Re-introducing Pink Into My Wardrobe

Re-introducing Pink into My Wardrobe | Curiously Conscious
Re-introducing Pink into My Wardrobe | Curiously Conscious

Today’s outfit post has taken literally months of planning – and I’m genuinely so pleased with the result!

As I mentioned over on Instagram earlier this week, it’s taken me a long time to get reacquainted with colour, and even more so with pink. This beautiful pink silk and tulle skirt, kindly gifted by Edward Mongzar, has been my latest step out of my comfort zone, and into a new, more feminine look.

This all comes at a time when femininity and the female body are once again being misunderstood by policy makers, subjugated to overzealous laws and unsafe conditions. I often shy away from talking about politics, faith, and other highly-charged issues, but I feel that as I find myself happier in my body than I ever have been, and happier to express that through my style choices, I can’t ignore the fact there are women who don’t get the opportunity or choice to feel this way.

Our Bodies are Ours

A woman should have autonomy over her body. Everyone should. We should be given the independence to express ourselves and use our bodies how we wish, so long as that doesn’t hurt somebody else. Why this needs to be said, at all, is baffling to me.

Being brought up in a multicultural household meant I had to explore different ideas around my body, my body image, and what it represents. Even now, I’m learning. I got nervous talking about periods online for the first time, and now I’m open about how I use my menstrual cup each month, and the green period products I prefer. My fashion choices are still modest, without consciously aiming for that. I try not to over-sexualise myself (probably to the detriment of my Instagram follower count), and yet I’ve never felt more confident in my own body.

The one thing I really can’t wrap my head around is how some people still believe they should dictate how someone else feels about their body, and what they do with it. The US States banning abortion after six weeks is illogical and wrong. The Northern Irish one too. Six weeks is just two weeks after a missed period – for some women, even less.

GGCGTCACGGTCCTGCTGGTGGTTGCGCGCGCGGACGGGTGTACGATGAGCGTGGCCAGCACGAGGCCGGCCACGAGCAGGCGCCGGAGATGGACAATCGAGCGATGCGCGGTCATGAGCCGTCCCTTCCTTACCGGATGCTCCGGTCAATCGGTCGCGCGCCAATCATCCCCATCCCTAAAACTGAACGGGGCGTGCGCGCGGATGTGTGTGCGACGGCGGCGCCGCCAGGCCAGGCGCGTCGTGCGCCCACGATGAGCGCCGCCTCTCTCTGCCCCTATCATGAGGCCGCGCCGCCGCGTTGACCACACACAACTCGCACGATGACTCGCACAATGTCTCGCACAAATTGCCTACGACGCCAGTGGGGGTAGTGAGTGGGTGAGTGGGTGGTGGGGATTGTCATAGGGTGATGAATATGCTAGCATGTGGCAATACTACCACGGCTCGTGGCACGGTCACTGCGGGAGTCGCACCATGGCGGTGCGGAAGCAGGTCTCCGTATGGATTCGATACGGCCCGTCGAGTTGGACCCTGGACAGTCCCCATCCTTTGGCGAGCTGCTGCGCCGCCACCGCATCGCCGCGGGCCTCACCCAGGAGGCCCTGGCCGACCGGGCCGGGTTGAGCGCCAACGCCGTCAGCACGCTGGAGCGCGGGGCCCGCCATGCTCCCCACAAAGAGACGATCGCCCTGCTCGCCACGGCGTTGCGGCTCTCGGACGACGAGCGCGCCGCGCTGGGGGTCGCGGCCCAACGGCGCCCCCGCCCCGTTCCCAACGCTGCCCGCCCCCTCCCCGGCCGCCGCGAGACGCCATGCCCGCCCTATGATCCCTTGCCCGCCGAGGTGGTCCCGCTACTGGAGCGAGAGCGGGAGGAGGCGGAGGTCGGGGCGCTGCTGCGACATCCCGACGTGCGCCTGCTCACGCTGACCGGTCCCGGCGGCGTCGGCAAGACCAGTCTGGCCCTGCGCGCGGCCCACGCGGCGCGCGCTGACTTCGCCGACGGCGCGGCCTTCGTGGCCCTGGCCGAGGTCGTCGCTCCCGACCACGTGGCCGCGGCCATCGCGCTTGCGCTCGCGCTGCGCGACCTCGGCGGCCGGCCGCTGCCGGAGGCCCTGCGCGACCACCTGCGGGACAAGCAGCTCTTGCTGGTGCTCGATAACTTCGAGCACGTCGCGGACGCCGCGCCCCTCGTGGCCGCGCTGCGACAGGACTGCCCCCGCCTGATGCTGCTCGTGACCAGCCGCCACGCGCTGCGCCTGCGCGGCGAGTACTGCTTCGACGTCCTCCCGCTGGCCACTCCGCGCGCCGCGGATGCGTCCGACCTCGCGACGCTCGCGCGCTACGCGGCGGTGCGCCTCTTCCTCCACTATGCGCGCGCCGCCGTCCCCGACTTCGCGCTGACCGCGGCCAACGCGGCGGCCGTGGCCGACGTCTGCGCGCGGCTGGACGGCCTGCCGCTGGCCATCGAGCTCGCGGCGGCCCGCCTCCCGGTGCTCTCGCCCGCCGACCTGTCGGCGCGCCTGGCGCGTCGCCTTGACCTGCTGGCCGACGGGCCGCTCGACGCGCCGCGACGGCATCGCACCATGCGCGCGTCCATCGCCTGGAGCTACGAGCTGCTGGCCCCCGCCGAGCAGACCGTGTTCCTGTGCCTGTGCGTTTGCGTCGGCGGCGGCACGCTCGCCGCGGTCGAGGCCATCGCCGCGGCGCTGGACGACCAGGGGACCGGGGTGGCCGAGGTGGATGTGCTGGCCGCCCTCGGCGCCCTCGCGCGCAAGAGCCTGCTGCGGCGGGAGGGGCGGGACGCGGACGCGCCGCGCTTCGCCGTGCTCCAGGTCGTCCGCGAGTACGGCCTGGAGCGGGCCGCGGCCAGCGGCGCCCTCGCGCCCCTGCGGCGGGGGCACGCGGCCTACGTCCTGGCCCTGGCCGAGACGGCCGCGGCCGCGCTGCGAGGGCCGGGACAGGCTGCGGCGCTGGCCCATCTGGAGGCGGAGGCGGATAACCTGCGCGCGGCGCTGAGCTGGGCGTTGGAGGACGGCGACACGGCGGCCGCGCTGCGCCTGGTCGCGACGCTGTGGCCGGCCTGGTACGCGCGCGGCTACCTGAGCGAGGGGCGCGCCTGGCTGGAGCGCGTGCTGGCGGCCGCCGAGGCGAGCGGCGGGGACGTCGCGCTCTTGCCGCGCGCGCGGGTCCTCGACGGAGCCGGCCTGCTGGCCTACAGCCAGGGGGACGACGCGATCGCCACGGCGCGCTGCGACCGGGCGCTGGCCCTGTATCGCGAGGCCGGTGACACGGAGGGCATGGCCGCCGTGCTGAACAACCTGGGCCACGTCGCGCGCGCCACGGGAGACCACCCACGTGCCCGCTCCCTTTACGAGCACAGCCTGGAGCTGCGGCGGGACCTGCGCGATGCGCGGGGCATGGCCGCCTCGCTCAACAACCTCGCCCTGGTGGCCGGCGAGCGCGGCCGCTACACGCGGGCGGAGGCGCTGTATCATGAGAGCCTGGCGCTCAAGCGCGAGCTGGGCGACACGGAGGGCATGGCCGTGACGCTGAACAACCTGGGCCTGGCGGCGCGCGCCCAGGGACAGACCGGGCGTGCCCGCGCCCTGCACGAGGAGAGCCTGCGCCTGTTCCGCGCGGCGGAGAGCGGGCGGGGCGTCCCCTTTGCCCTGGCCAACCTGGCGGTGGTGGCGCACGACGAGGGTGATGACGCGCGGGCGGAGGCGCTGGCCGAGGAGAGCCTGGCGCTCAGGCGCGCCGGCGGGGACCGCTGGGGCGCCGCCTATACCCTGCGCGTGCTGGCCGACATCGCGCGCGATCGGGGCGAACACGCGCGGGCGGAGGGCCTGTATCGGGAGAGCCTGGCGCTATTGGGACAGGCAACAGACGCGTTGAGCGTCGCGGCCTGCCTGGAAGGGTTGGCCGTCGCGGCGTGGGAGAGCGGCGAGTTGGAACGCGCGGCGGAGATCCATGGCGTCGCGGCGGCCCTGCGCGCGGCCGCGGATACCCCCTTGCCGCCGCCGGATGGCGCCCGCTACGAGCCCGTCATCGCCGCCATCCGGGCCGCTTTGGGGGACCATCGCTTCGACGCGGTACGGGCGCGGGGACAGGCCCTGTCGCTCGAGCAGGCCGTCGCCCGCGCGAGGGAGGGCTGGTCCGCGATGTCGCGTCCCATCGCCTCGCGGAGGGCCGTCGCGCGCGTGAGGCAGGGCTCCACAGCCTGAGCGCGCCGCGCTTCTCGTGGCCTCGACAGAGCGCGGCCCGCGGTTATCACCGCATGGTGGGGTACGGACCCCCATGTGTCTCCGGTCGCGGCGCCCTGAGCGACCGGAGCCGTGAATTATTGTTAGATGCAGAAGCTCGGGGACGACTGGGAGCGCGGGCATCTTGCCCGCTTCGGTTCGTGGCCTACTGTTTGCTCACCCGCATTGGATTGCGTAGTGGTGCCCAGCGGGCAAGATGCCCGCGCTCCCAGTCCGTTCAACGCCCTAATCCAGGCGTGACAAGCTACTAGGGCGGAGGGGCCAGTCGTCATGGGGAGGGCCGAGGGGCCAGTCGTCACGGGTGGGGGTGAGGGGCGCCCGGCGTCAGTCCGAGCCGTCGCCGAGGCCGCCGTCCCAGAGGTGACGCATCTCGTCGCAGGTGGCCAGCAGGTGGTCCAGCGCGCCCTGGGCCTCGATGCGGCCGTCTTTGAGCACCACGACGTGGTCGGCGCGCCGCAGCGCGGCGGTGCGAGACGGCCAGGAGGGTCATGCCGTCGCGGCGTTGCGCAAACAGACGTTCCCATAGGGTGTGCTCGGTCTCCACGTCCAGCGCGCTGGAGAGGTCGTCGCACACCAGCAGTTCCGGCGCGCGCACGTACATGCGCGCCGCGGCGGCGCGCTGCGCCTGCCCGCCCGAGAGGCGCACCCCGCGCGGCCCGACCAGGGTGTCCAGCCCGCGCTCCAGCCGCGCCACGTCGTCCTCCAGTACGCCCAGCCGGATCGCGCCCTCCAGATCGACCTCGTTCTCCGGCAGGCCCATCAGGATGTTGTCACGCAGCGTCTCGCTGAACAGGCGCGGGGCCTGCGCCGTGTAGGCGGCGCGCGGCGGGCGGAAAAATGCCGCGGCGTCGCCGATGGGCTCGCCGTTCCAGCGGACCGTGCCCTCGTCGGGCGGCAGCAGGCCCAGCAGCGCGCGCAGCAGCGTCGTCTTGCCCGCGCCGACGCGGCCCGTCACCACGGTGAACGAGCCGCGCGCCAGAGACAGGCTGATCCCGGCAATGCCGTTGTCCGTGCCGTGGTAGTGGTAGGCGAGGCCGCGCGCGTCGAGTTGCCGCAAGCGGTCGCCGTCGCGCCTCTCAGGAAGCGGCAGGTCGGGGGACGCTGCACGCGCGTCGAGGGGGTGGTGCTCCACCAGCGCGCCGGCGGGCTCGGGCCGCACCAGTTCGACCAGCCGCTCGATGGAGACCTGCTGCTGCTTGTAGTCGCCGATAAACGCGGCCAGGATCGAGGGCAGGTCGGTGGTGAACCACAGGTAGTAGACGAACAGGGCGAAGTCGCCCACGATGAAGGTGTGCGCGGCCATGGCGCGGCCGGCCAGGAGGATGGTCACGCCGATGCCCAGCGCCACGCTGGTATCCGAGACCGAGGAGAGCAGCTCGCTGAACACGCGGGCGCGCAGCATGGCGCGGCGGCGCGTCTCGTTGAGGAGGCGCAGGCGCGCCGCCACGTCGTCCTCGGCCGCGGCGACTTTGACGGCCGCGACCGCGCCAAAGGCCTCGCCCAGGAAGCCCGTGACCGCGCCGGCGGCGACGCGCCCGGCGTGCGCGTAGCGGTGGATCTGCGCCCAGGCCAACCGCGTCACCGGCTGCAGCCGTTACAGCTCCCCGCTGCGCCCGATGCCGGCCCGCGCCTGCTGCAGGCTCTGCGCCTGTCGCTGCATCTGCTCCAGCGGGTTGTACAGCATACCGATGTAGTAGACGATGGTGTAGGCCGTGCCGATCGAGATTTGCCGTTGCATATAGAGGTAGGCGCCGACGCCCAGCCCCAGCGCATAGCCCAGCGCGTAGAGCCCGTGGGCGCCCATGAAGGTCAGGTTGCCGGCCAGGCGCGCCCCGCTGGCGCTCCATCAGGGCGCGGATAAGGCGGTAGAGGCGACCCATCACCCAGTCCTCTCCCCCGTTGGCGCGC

If I fell pregnant, the choice to keep or abort it is my own. The same should be said for others – especially when the means of conception, and the raising of the child, might not be in the best circumstances. We need gender equality, especially in political decision making.

Expressing My Confidence

With that being said, I feel like I’ve never been more confident in my own body – and I wish every woman could feel this way. I feel a real joy wearing this outfit. I feel confident and feminine, sexy but also relaxed. I know who I am, what I like, and these clothes are for my enjoyment. Look, but don’t touch.

Since attending a styling workshop by Roberta Lee earlier this year, I’ve been working on adding colour and flair to my wardrobe. I think this outfit does that justice.

And I have luxury ethical fashion brand Edward Mongzar to thank, too. Their Marble Haze collection popped up on my radar late last year, and since then, we’ve struck up a sweet friendship, talking about collab-ing for a long time. I was even lucky enough to meet the E.M. team at PebbleFest earlier this year. It’s clear they’re leading the new wave of ethical fashion that’s taking over the luxury sector, showing that beautiful clothes should be made beautifully as standard.

Reclaiming Pink & Making It My Own

And now, onto how I like to style pink. Pink is one colour I’d deliberately kicked out of my wardrobe years ago – I’m not a princess, I’m not a Barbie, I just don’t wear pink.

Obviously, that’s a totally ridiculous way to think. But there’s still a hesitance when it comes to wearing the colour; I fear being stereotyped as a “girly girl”, I fear not being taken seriously. It’s why I paired this skirt with my navy roll neck**, gifted by Ninety Percent*, and my favourite patent pointed shoes.

My fashion choices have really varied over the years. In my late teens, I wore floral skirts and cardigans; at university, I found myself in love with Zara and their angular, ill-fitting items; and since then, I’ve strayed into a monochrome world of boyish cut tops and jeans. That became my uniform, and it took up until last June for me to really start finding my style.

I’m now pleased with where I’m at style-wise. We deserve to feel a freedom in our bodies, and express that through our wardrobes. Choose clothes with good stories and make good stories wearing them.

Pink is just another colour to love, to enjoy, and to wear with pride. Take me seriously, or it’s your loss.

Disclaimer: This post contains gifted items (denoted with 'gifted') and affiliate links (denoted '*')


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